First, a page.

Over R70 million in damages to farms, infrastructure and pack houses, and export fruit worth R100 million. These are the losses that citrus-producing farmers in the Sundays River Valley have suffered in recent violent protests.
Last week, protesters supported by the South African National Civic Organisation (Sanco) staged a shutdown of the municipal area. They claimed that some farmers were favouring the contracting of workers from foreign countries, to pick citrus fruit at a wage as low as R10 an hour.
The protesters demanded that workers’ remuneration be increased from the legislated minimum wage of R23.19 to R30.00 per hour. Their list of demands also included a 70%-30% allocation of jobs between local and migrant workers, as well as promotions and a provident fund for farmworkers.
A court interdict to keep protesters from setting foot onto some farms could not prevent extensive damage to property, or the death of at least one person. Indications are that violence has quieted down but that talks are not fully concluded yet.
Justin Chadwick, CEO of the Citrus Growers’ Association told Food For Mzansi that the parties agreed to a two week period protest halt, after which the different concerns raised by both parties must be addressed and reported back on.
‘Farmers under immense pressure’
According to Dr Hennie Ehlers, chairman of the Sundays River Valley Citrus Producers Forum (SRVCPF), the violence and destruction of property will have a major impact on economic development and opportunities for all.
“The damages incurred have been particularly devastating given that, over the past number of years, relationships between the community, employers and employees in the valley have been harmonious.”
Ehlers says this was possible thanks to the establishment of a collaborative initiative in 2018, which had created a “safe space” in which social issues could be addressed lawfully and procedurally. It had been agreed then that any disputes would follow recognised labour dispute resolution channels.
About wage negotiations, he adds, “All citrus industry employers are bound to pay minimum wage. Despite the gazetted minimum, employers, independently and separately, and their employees agree on wages in the workplace and any disputes are referred to the CCMA.”
Ehlers believes the current wave of violent and destructive protest action will now have a compounding effect on the sustainability of citrus farms in the region. He says these farms are already under immense financial pressure due to rising inputs costs such as electricity, fertiliser and soaring freight rates, which are aggravated by the inefficiency of South Africa’s ports, global supply chain crises and the war in Ukraine.
“It is possible that a high percentage of growers may not survive in the future and will certainly not be profitable in 2022. This bears a significant impact on local communities, given that our citrus growers are the largest employers in the region.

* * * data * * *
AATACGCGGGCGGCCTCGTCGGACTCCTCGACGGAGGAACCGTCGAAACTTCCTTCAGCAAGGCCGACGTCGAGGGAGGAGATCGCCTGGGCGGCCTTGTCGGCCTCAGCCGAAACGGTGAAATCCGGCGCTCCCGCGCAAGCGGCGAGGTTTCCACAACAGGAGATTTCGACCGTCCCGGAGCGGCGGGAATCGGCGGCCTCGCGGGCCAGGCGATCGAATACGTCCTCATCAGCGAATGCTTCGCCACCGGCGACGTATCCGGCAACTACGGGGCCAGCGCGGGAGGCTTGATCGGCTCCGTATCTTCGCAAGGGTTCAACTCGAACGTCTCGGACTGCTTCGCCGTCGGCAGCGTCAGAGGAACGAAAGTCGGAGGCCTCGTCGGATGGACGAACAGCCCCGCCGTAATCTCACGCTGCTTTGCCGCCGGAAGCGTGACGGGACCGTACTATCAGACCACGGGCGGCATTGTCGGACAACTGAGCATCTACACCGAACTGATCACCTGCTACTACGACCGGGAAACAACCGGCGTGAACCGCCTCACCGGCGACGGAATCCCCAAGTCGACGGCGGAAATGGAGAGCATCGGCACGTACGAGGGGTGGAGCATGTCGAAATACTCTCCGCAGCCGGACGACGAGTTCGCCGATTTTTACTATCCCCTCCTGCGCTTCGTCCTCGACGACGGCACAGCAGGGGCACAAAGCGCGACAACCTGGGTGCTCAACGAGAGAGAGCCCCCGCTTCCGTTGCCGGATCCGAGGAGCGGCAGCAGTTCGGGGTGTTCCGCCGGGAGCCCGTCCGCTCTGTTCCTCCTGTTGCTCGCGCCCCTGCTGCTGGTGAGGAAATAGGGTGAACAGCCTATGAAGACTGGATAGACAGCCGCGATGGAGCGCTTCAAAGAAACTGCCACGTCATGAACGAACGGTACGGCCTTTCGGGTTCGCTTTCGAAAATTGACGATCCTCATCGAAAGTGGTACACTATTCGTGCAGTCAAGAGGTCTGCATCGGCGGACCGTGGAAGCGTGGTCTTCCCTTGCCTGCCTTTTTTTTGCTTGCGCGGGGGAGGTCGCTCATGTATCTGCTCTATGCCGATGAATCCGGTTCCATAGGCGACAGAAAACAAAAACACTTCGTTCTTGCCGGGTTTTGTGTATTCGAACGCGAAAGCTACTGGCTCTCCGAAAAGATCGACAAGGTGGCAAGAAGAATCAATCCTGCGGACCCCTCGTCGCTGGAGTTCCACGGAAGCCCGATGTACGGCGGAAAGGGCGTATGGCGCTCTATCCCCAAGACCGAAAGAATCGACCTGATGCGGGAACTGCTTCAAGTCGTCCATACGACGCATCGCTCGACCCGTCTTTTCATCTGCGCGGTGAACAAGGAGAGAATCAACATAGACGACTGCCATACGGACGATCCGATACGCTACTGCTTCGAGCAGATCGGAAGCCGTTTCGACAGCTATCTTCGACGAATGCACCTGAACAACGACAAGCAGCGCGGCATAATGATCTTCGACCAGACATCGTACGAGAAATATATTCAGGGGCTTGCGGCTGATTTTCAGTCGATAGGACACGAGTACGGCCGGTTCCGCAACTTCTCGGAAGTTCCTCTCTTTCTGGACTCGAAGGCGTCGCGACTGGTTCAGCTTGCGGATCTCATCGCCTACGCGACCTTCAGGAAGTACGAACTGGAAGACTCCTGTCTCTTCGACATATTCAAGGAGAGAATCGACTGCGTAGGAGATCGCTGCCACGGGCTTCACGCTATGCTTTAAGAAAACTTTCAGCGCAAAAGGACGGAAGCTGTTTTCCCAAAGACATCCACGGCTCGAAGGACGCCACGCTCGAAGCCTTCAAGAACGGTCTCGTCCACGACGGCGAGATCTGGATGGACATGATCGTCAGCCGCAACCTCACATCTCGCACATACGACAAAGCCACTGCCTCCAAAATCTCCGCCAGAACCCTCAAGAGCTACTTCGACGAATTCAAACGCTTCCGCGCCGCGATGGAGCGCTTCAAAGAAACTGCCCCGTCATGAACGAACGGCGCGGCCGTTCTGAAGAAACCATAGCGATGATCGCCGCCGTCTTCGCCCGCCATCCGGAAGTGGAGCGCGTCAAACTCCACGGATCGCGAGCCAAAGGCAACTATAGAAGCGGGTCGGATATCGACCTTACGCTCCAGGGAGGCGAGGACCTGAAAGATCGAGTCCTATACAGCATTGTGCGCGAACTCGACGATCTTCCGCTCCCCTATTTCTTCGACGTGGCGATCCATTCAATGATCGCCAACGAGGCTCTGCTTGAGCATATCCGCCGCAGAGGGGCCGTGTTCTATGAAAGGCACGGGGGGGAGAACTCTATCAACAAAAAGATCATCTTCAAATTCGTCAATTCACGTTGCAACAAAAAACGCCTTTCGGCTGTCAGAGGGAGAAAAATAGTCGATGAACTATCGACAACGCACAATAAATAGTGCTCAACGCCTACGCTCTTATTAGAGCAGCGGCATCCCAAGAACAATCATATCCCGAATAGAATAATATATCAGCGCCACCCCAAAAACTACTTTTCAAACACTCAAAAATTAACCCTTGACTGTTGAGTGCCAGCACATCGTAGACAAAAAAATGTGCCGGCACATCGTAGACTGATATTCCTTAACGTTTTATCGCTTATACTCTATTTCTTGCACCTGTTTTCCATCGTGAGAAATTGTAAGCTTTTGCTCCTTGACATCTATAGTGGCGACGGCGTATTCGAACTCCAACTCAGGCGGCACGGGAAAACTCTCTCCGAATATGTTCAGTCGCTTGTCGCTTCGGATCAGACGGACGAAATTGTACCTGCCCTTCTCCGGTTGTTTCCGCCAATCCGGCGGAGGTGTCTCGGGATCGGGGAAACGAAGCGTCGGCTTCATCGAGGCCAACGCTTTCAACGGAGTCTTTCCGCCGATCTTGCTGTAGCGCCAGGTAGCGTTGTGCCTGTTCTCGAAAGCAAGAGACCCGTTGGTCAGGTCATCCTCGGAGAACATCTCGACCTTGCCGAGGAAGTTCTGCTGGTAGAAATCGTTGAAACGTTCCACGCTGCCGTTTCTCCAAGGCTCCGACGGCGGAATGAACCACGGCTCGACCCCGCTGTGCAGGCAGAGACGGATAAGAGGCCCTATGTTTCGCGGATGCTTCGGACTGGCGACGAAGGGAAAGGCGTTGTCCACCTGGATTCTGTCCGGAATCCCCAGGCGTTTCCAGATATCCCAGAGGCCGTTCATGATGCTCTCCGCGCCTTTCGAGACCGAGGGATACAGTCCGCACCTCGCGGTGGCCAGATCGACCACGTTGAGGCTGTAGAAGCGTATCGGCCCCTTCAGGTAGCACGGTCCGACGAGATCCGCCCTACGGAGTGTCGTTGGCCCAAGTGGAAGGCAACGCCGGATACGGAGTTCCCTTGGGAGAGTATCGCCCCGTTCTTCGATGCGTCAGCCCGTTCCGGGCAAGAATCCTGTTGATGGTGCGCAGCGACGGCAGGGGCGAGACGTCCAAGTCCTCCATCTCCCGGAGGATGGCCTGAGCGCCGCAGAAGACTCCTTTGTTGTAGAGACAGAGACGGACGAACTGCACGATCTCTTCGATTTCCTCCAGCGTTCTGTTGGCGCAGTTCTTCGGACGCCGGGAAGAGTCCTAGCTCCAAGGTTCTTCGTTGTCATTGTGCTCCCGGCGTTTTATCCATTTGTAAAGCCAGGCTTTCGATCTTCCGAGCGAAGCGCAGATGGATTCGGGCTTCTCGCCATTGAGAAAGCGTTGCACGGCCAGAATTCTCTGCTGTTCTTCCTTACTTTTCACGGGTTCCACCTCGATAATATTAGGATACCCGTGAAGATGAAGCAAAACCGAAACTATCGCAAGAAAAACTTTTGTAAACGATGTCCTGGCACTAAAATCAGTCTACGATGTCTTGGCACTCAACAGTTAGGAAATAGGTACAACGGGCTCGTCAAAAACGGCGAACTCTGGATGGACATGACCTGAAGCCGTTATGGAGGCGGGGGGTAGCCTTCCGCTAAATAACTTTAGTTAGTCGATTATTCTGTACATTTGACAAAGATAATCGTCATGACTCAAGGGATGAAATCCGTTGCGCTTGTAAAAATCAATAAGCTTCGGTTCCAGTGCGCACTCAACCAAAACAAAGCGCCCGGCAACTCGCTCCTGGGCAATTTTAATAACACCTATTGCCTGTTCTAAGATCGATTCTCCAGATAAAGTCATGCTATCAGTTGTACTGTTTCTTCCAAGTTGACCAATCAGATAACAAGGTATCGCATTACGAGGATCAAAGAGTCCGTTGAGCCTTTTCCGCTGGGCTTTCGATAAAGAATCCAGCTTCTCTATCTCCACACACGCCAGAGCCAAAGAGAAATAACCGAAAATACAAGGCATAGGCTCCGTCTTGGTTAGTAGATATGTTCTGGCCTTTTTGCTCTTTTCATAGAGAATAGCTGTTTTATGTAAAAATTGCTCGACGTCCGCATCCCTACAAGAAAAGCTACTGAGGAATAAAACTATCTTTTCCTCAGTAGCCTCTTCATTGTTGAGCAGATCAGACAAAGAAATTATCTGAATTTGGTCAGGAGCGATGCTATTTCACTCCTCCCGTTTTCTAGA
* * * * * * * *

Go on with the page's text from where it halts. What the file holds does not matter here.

No wage increase on the cards
Ehlers also says it is unfortunate that many employees who wish to return to work are being intimidated by factions of protesters. “[This] is placing the entire local citrus sector at risk and the thousands of livelihoods it supports.”
Members of the local citrus growers’ forum say that, due to ongoing financial pressure, they will not be able to increase wages. They remain, however, committed to paying the legislated minimum wage of R23.19, says Ehlers.
“It is also worth noting that the vast majority of employees earn in excess of the minimum wage, due to a range of other incentives that have been introduced by farmers in the area,” he adds.
The way forward
While it is unclear what the protesting farmworkers’ and their supporters’ next move will be, the growers’ forum says its members remain available to meet and discuss realistic requests regarding upliftment and the improvement of conditions for the community members of the Sundays River Valley.
“Regarding the allegations of unlawful or unfair conduct being committed by growers against their employees, the SRVCPF will appoint an independent specialist in the field of labour law, or other recognised independent forum, to investigate the allegations and to provide a report on its findings,” Ehlers says.
Representatives of the employees and community, as well as the forum, will be afforded an opportunity to make representations to the specialist. The SRVCPF says it will also involve the department of employment and labour to intervene where farmers do not adhere to legislation on human rights, employment or the minimum wage.
Sign up for Mzansi Today: Your daily take on the news and happenings from the agriculture value chain.